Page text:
• To allow tax administrations to see where they sit compared to their peers. 

 

Enterprise Risk Management Maturity Model

Published 9 February 2021

This maturity model covers the organisational and operational aspects of risk management. The ability to identify, understand and manage risks in a rapidly changing environment is a critical element of successful and resilient tax administration. The model was developed by a group of Forum on Tax Administration (FTA) members and refined through a pilot undertaken by members of the FTA’s Enterprise Risk Management Community of Interest. This publication also sets out the results of that pilot which allows administrations using the model to compare their own maturity in the different aspects of enterprise risk management to that of their peers.

Suppachok N – Shutterstock.com

Tax Debt Management Maturity Model

Published 23 December 2019

This maturity model covers one of the major tax administration functions, employing around 10 per cent of tax administration staff and dealing with outstanding collectible debt of around EUR 820 billion across FTA members (2017 figures). The model was developed by a group of FTA members and refined through a pilot undertaken by a wide range of tax administrations, including some developing countries. This report sets out the results of that pilot which allows administrations using the model to compare their own maturity in the different aspects of tax debt management to that of their peers.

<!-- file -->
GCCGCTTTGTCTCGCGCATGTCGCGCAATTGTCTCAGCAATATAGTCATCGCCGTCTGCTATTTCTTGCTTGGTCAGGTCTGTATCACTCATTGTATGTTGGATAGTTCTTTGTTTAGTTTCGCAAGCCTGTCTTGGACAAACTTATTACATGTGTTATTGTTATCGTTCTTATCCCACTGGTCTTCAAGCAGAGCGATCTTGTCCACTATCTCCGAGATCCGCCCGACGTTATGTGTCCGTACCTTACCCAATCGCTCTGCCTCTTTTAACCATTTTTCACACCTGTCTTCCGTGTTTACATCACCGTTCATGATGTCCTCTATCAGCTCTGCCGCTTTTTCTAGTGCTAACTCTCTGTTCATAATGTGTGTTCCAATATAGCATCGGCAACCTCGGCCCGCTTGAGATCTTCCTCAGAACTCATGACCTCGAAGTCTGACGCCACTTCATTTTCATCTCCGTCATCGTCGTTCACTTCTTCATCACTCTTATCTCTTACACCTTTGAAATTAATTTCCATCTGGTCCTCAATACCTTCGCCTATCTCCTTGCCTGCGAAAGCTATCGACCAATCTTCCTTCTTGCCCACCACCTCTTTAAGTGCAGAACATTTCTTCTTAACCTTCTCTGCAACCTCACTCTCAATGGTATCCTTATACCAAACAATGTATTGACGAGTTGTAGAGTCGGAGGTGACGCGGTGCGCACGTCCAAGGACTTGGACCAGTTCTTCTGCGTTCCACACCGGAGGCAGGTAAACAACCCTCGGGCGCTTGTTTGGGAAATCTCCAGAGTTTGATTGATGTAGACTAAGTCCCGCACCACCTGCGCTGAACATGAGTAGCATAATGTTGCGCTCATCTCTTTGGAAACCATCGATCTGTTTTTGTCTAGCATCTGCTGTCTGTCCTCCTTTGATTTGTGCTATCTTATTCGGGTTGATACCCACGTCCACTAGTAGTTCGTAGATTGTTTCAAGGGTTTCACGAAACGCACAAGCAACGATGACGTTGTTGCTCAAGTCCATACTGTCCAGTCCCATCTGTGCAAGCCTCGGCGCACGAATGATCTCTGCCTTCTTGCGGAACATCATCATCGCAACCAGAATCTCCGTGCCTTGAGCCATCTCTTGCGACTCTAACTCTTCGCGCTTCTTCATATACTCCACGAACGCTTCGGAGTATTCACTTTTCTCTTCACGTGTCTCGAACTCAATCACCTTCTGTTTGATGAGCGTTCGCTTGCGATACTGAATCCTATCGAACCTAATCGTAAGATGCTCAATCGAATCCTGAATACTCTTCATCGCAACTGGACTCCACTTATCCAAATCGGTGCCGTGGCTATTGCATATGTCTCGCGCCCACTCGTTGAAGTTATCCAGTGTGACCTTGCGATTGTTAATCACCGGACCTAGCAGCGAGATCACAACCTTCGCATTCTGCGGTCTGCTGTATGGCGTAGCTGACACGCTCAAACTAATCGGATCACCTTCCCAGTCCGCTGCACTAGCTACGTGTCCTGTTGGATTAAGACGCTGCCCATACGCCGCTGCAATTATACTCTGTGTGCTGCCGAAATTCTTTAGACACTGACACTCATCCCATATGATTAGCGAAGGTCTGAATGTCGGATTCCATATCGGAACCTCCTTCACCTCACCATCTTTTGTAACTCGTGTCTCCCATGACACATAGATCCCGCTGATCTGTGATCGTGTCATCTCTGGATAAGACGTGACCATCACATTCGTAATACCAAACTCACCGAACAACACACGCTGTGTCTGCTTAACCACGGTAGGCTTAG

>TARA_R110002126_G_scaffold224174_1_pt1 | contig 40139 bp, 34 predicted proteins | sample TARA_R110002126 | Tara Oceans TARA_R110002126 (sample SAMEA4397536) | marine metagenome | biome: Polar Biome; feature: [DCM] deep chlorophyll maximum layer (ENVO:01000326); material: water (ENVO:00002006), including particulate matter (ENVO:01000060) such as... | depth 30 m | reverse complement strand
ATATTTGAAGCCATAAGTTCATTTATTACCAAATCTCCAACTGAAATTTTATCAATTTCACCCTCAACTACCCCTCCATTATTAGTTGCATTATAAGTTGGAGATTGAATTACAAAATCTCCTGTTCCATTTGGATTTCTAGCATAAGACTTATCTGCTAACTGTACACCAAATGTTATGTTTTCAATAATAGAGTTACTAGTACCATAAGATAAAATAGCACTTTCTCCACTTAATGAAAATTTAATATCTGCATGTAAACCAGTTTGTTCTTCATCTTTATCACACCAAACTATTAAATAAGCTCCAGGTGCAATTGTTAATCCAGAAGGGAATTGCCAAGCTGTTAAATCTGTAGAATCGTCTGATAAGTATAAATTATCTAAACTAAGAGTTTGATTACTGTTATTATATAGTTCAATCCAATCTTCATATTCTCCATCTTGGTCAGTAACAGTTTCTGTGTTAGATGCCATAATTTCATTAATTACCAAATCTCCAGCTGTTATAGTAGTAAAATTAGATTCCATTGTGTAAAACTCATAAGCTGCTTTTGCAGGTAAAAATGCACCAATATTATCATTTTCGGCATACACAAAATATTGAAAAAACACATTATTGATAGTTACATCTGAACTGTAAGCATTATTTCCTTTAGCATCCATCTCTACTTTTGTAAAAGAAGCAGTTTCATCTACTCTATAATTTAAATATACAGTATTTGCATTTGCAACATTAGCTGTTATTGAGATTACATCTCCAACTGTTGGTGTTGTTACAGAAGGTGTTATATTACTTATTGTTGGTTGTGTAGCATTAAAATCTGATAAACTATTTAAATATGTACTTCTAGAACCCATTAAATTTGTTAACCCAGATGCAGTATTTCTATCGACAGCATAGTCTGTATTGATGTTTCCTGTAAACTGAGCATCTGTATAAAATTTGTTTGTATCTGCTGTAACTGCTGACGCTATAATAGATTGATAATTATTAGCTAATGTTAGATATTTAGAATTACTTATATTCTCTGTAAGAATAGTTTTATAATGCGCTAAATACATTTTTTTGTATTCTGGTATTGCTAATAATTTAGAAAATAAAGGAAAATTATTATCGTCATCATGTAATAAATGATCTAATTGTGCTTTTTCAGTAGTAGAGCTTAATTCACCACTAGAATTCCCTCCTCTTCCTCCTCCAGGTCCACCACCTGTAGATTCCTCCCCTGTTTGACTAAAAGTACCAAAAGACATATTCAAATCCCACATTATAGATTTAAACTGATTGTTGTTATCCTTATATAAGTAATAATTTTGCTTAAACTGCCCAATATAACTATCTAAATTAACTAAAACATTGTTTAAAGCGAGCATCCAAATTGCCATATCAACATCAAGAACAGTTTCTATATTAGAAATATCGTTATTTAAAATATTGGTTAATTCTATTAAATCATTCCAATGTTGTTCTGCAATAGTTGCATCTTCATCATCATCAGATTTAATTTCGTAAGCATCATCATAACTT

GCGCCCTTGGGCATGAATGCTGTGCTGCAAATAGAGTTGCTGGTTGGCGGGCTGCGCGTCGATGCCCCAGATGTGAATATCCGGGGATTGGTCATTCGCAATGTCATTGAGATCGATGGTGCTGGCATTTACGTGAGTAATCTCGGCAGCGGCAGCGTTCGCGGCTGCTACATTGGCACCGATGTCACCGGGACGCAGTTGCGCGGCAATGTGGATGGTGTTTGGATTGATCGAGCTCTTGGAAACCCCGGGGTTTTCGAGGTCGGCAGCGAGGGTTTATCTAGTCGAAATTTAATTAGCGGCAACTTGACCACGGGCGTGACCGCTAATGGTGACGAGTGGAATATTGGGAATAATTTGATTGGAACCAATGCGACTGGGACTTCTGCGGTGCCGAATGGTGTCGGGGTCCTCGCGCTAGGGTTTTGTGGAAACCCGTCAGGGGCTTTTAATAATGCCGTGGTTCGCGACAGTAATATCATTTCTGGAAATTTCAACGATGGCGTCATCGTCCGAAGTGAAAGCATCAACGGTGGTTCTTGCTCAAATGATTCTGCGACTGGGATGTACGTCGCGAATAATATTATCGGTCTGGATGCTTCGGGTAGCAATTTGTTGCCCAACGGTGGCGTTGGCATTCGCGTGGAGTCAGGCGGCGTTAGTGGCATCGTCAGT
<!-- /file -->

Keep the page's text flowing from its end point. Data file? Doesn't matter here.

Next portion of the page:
Suppachok N – Shutterstock.com

Tax Compliance Burden Maturity Model

Published 23 December 2019

This maturity model looks at the core elements of successful compliance burden measurement and management, including engagement with policy makers. This is an increasingly important cross-cutting consideration for tax administrations as excessive compliance burdens can both undermine tax compliance as well as adversely impact economic growth. The model was developed by a group of FTA members and refined through a pilot undertaken by a wide range of tax administrations, including some developing countries. This reports sets out the results of that pilot which allows administrations using the model to compare their own maturity in the different aspects of compliance burden measurement and management to that of their peers.

 

Other tax-related maturity models

Tax Crime Investigation Maturity Model

Published 30 November 2020

The OECD has also published a Tax Crime Investigation Maturity Model which aims to to help jurisdictions understand where they stand in the implementation of the OECD's Fighting Tax Crime: The Ten Global Principles, based on a set of empirically observed indicators. By setting out indicators for each increasing level of maturity, the model also charts out an evolutionary path for future progress towards the most cutting-edge practices in tax crime investigation across four levels of maturity: Emerging, Progressing, Established and Aspirational. It therefore also serves as an important tool for measuring the impact of tax crime capacity building interventions, including those promoted by the Addis Tax Initiative and G7 Bari Declaration. The model also has relevance for jurisdictions at all stages of development.